9. Religious conservatives and Tea Party activists will increasingly work together to keep pressure on the Republican Party to remain true to its fiscal and culturally conservative principles in the new session of Congress and the 2012 presidential nomination.
–Ralph Reed, founder of the Faith and Freedom Coalition

10. More Wiccan ministers and other pagan leaders will be actively involved in interfaith organizations, conferences and initiatives in the United States and internationally. Interfaith endeavors will grow in importance in addressing ongoing needs in the world today as well as in responding to natural disasters and other tragedies.
-Rev. Selena Fox, senior minister of Circle Sanctuary, a Wiccan church near Barneveld, Wisconsin

11. Two-thousand-eleven will be, unfortunately, a continuation of great Islamophobic and uninformed attacks that will further alienate American Muslims and cause great distress in the rest of the Muslim world. However, I predict that the Park 51 will become less of an issue as more New Yorkers decide enough is enough and that they will not allow a few people with an Islamophobic agenda to dictate location of places of worship.
- Muna Abusulayman, secretary general of The Alwaleed Bin Talal Foundation

CNN's Jessica Ravitz, John Blake, Maria Ebrahimji and Kelly Marshall Smoot contributed to this report.

- CNN Belief Blog Co-Editor

Filed under: Christianity • Islam • Judaism • Leaders

soundoff (803 Responses)
  1. Muneef

    Al-Mulk
    In the name of Allah, the Beneficent, the Merciful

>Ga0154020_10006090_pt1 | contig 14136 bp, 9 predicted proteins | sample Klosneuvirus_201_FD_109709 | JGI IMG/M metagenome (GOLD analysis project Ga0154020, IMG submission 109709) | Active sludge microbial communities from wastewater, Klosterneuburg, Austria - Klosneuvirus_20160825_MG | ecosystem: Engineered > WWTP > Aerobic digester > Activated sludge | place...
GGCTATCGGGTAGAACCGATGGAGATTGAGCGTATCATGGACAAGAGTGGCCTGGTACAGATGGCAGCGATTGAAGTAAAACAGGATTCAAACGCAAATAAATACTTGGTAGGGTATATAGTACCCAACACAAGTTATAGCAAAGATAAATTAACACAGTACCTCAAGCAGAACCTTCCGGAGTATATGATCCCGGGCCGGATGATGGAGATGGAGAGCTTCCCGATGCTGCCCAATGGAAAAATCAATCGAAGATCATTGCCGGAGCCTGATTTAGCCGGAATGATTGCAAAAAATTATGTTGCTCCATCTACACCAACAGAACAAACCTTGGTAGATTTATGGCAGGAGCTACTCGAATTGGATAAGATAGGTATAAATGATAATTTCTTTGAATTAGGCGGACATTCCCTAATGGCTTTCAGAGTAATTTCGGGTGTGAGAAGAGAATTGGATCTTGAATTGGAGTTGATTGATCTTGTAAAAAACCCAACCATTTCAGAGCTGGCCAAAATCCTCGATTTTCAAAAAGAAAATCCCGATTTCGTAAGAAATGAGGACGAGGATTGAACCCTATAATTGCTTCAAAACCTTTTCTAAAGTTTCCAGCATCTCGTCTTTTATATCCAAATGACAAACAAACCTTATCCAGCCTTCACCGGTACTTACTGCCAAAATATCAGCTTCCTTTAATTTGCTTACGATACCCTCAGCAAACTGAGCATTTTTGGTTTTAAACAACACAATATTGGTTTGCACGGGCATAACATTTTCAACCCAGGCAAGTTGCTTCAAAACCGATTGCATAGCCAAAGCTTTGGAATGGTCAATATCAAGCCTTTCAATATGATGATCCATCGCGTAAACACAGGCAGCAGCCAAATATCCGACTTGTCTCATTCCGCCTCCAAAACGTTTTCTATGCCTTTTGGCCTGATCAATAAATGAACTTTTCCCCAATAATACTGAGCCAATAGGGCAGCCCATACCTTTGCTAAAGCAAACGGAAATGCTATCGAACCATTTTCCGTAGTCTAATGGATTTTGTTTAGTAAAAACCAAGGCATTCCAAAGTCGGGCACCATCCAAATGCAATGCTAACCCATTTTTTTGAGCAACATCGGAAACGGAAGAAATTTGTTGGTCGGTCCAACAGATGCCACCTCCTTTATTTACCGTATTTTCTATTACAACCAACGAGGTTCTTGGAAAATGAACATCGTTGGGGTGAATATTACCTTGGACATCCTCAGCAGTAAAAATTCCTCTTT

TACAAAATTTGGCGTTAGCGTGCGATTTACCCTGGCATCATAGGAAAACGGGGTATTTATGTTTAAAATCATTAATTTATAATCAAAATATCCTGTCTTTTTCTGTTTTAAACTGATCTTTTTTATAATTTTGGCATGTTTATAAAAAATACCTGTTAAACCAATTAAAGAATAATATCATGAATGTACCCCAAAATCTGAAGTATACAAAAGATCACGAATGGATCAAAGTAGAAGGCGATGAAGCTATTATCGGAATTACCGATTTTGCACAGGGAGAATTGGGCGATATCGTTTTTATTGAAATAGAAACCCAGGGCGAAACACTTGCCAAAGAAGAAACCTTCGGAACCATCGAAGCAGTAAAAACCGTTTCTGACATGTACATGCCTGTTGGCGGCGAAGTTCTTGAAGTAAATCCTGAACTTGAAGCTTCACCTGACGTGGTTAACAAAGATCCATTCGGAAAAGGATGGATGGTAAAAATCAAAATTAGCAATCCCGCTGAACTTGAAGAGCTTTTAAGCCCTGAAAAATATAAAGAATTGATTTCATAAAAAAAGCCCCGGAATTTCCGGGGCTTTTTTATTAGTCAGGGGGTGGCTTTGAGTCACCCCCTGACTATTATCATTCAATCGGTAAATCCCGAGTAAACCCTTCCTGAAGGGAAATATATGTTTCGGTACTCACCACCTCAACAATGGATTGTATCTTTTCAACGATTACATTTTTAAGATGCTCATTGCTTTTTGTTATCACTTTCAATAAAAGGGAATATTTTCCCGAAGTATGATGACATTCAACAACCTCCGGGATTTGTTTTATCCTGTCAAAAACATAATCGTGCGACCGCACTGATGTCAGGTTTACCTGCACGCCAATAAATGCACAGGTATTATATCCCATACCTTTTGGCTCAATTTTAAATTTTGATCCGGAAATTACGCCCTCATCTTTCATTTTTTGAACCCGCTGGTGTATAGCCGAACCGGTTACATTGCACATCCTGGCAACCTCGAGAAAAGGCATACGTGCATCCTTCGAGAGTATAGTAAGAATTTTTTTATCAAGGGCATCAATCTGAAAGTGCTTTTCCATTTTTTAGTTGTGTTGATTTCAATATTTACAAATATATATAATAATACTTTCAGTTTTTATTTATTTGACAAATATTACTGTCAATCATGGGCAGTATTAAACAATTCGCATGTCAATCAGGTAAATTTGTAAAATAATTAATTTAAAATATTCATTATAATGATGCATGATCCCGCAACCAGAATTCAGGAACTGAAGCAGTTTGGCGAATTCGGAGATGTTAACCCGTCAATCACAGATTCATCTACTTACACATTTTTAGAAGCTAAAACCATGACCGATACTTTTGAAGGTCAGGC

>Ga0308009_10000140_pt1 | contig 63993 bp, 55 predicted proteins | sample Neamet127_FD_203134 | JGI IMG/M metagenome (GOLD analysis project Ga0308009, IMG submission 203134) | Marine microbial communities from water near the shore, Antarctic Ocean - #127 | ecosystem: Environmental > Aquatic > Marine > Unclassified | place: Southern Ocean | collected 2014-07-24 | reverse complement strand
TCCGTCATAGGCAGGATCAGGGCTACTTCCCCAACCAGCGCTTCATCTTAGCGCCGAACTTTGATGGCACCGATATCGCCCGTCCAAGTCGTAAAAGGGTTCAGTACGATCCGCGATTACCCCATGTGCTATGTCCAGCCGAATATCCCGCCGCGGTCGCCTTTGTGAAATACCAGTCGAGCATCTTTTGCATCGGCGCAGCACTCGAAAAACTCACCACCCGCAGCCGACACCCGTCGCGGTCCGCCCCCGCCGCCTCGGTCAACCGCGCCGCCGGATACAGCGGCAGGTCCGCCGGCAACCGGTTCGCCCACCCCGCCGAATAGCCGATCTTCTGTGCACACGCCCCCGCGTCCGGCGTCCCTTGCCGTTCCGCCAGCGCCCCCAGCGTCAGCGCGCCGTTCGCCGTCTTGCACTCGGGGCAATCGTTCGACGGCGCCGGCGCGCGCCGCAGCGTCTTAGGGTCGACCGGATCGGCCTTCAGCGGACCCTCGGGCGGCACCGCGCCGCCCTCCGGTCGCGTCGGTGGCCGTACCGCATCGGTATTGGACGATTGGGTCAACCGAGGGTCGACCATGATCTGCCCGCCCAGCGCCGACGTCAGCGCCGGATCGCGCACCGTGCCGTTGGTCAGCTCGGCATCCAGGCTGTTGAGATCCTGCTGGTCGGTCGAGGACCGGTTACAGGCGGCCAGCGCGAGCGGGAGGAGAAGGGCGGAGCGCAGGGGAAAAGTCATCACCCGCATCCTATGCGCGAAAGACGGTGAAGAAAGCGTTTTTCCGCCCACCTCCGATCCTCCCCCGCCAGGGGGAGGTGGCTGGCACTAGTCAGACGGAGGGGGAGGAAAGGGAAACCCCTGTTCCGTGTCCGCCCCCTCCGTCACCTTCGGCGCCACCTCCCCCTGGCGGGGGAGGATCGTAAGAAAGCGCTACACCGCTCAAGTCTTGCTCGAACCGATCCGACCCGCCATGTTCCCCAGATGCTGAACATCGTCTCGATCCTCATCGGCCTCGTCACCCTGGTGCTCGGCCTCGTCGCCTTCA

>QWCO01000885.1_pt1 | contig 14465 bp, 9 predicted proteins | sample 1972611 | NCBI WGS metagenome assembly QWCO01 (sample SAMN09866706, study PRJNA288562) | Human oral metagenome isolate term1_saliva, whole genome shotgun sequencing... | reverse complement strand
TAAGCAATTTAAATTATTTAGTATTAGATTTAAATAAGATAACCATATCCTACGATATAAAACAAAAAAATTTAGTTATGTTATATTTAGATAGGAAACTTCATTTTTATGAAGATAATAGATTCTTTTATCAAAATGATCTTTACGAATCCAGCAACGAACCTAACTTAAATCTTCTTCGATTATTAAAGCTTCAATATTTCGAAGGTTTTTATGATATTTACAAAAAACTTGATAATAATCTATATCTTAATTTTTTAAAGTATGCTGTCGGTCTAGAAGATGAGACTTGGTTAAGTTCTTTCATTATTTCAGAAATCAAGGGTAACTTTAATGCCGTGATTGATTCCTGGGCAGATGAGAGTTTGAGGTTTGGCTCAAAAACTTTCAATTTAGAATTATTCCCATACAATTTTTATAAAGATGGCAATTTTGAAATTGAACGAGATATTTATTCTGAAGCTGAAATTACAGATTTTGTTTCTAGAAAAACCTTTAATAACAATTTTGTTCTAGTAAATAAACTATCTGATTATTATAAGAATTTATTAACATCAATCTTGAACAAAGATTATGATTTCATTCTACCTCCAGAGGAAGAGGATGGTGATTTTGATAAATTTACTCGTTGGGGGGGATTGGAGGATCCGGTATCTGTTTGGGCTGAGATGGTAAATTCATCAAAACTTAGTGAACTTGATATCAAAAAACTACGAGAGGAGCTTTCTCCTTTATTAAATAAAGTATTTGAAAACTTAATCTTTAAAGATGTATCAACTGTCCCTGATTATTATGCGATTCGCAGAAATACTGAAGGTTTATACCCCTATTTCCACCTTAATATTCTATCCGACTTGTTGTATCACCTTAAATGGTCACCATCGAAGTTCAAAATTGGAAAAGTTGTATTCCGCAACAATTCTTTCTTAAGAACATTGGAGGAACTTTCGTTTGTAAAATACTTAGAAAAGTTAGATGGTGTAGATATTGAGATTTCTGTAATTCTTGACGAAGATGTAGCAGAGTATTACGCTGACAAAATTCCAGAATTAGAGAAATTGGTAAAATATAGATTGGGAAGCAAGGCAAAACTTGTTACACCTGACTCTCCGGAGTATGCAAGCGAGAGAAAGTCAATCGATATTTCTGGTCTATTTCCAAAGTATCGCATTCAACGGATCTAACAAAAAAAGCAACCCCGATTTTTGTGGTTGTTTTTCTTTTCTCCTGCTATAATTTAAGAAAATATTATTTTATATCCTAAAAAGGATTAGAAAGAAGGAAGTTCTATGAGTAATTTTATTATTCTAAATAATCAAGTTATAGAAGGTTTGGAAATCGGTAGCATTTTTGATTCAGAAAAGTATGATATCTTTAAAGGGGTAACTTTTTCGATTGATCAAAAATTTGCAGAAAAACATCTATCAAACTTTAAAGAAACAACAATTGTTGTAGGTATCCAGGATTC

Blessed be He in Whose hands is Dominion: and He over all things Hath Power― (1) He Who created Death and Life, that He may try which of you is best in deed: and He is the Exalted in Might, Oft-Forgiving― (2) He Who created the seven heavens one above another; no want of proportion wilt thou see in the Creation of (Allah) Most Gracious. so turn thy vision again: Seest thou any flaw? (3) Again turn thy vision a second time; (thy) vision will come back to thee dull and discomfited, in a state worn out. (4) And We have, (from of old), adorned the lowest heaven with Lamps, and We have made such (Lamps) (as) missiles to drive away the Evil Ones, and have prepared for them the Penalty of the Blazing Fire. (5) For those who reject their Lord (and Cherisher) is the Penalty of Hell: and evil is (such) destination. (6) When they are cast therein, they will hear the (terrible) drawing in of its breath even as it blazes forth. (7) Almost bursting with fury: every time a Group is cast therein its Keepers will ask "Did no Warner come to you?" (8) They will say: "Yes indeed: a Warner did come to us, but we rejected him and said `Allah never sent down any (Message): ye are in nothing but an egregious delusion!' " (9) They will further say: "Had we but listened or used our intelligence we should not (now) be among the Companions of the Blazing Fire!" (10) They will then confess their sins: but far will be (Forgiveness) from the Companions of the Blazing Fire! (11) As for those who fear their Lord unseen for them is Forgiveness and a great Reward. (12) And whether ye hide your word or publish it, He certainly has (full) knowledge, of the secrets of (all) hearts. (13) Should He not know― He that created? And He is the One that understands the finest mysteries (and) is well-acquainted (with them). (14) It is He Who has made the earth manageable for you, so traverse ye through its tracts and enjoy of the Sustenance which He furnishes: but unto Him is the Resurrection. (15) Do ye feel secure that He Who is in heaven will not cause you to be swallowed up by the earth when it shakes (as in an earthquake)? (16) Or do ye feel secure that He Who is in Heaven will not send against you a violent tornado (with showers of stones), so that ye shall know how (terrible) was My warning? (17) But indeed men before them rejected (My warning): then how (terrible) was My rejection (of them)? (18) Do they not observe the birds above them, spreading their wings and folding them in? None can uphold them except (Allah) Most Gracious: truly it is He that watches over all things. (19) Nay, who is there that can help you, (even as) an army, besides (Allah) Most Merciful? In nothing but delusion are the Unbelievers. (20) Or who is there that can provide you with Sustenance if He were to withhold His provision? Nay, they obstinately persist in insolent impiety and flight (from the Truth). (21) Is then one who walks headlong, with his face grovelling, better guided― or one who walks evenly on a Straight Way? (22) Say: "It is He Who has created you (and made you grow) and made for you the faculties of hearing, seeing, and understanding: little thanks it is ye give." (23) Say: "It is He Who has multiplied you through the earth, and to Him shall ye be gathered together." (24) They ask: When will this promise be (fulfilled)? If ye are telling the truth. (25) Say: "As to the knowledge of the time, it is with Allah alone: I am (sent) only to warn plainly in public." (26) At length, when they see it close at hand, grieved will be the faces of the Unbelievers, and it will be said (to them): "This is (the promise fulfilled) which ye were calling for!" (27) Say: "See ye?― If Allah were to destroy me, and those with me, or if He bestows His Mercy on us― yet who can deliver the Unbelievers from a grievous Penalty?" (28) Say: "He is (Allah) Most Gracious: we have believed in Him, and on Him have we put our trust: so soon will ye know which (of us) it is that is in manifest error." (29) Say: "See ye?― If your stream be some morning lost (in the underground earth), who then can supply you with clear-flowing water?" (30)